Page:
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Giacomo Costantino Beltrami's life, the Collections at Angelo Mai, Research Directions, and Helpful Links



This page presents a brief encapsulation of Beltrami's life, a discussion of the nature of the collections at Angelo Mai, and finally, a summary of the secondary literature and guide for possible future research topics.

Beltrami's life

Born in Bergamo, Italy, in 1779, Giacomo Costantino Beltrami rose through the ranks of the Napoleonic judicial system at an unusually quick pace, becoming at the young age of 29 Giudice della Corte del Dipartamento del Musone in 1809. Along the way, he gathered not only a sizable fortune, but also a liberalized view of European politics and decidedly independence-minded beliefs about his native Italy, a hitherto splintered nation bandied about by a succession of empires (including Napoleon himself). With the final fall of Napoleon in 1815, he withdrew from his life as judge and turned to his farm and estate in Le Marche, the Azienda Agricola Beltrami. But Beltrami's activities in the French government administration and his liberal leanings had attracted the attention of the papal government in Rome -- who had newly reacquired Le Marche in 1815 -- and the former judge found himself on the other side of the docket, accused of being a member of the Carbonari, a group of independence seekers grown from Masonic ties which Beltrami himself held dear. For the next two years he fought to clear his name, bringing to bear in his defense not only his legal skills, but also his formidable social connections.

His defense, though adequate to clear his name, did not remove the mark of suspicion, and following a number of years of constant surveillance (and the devastating loss of his close friend, Giulia Spada dei Medici), Beltrami went into exile, travelling widely in Europe, the United States and Mexico. It was during this time that Beltrami made the discovery for which is best known -- that of the northernmost sources of the Mississippi river -- as well as discoveries literary, mineralogical and botanical in Mexico. All of these peregrinations and discoveries he recounted in a series of epistolarily-formatted books which, for a seemingly endless variety of reasons, were poorly received and often the subject of derision and scorn. His Mississippi discovery especially was summarily labelled as an unbelievable and untrue fantasy by other explorers of the day, and all of his works were banned in Italy and considered mildly heretical by the papal government.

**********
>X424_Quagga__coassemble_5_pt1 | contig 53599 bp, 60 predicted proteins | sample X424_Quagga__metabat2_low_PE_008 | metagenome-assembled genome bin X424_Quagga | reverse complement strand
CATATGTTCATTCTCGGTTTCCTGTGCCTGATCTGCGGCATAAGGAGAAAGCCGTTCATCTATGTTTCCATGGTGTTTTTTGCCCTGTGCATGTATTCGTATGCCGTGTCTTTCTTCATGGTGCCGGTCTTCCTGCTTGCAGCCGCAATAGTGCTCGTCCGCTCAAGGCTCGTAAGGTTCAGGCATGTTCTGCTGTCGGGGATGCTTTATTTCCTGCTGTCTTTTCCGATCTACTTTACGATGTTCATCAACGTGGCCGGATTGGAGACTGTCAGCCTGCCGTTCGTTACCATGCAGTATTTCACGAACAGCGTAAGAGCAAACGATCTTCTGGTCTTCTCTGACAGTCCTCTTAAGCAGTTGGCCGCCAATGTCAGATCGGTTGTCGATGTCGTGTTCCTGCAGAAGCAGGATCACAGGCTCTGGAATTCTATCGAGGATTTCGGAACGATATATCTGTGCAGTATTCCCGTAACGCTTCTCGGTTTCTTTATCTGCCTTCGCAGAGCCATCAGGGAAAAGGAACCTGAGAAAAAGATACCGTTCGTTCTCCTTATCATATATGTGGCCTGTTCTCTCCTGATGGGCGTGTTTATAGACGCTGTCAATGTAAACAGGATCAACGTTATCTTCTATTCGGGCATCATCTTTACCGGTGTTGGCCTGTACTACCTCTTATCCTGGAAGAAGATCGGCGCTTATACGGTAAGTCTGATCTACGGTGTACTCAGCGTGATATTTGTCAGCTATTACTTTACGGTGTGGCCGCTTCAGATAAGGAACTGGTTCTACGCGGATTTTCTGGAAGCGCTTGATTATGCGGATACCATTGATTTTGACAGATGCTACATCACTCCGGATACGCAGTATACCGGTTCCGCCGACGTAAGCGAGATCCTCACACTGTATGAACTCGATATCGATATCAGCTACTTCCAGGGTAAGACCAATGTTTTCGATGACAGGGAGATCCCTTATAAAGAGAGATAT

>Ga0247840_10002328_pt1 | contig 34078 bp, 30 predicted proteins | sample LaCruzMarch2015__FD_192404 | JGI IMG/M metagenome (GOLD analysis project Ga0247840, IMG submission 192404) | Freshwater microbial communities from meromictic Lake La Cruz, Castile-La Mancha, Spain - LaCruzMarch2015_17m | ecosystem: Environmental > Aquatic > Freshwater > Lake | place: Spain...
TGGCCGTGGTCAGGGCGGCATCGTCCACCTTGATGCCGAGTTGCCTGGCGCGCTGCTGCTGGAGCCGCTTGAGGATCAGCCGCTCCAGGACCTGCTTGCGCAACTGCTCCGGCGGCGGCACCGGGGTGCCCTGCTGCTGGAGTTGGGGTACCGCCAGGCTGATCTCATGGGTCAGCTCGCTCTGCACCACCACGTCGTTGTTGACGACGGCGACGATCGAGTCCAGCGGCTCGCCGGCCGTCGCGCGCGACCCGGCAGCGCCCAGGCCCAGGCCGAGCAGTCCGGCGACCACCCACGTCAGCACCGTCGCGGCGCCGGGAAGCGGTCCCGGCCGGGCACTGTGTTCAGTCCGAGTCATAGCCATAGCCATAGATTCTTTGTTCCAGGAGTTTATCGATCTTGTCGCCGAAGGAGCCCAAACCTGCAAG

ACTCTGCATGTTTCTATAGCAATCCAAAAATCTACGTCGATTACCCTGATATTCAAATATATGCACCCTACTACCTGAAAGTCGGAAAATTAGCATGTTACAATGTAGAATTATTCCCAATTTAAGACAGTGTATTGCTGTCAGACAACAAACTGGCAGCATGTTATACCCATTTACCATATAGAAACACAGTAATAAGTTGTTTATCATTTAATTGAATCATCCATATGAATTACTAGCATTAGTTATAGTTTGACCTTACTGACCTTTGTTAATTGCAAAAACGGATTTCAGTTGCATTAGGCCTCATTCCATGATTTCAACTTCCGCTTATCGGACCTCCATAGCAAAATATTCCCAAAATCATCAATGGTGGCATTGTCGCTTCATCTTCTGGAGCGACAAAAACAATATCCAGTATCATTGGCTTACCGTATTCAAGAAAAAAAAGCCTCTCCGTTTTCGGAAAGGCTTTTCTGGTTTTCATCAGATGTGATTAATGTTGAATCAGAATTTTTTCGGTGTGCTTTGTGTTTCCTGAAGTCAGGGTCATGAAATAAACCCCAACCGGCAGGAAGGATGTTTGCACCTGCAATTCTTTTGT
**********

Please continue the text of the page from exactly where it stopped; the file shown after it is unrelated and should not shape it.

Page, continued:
Beltrami's attempts to defend himself (and his works) again proved futile, and upon his return to Europe in 1826 he moved into a new faze of his life, frequenting academic events and widening his impressive social circles to include some of the brightest thinkers of the day. Lafayette, Chateaubriand, Lafitte, and Jullien were all among those with whom he carried on frequent correspondence, and he would stay in Paris for another eight years, enjoying the company of those like Lafayette who also believed in the tenets of self-determination and national independence, and in the meantime publishing more written work and joining numerous scholarly societies. After three more years in Heidelberg -- years in which he befriended the Austrian jurist Mittermaier -- Beltrami finally returned home in 1837, after seventeen years in exile. He spent his last days working his farm, having never seen one of his works published in his native land, and dying in 1855, five short years before the creation of the Italian nation in 1860.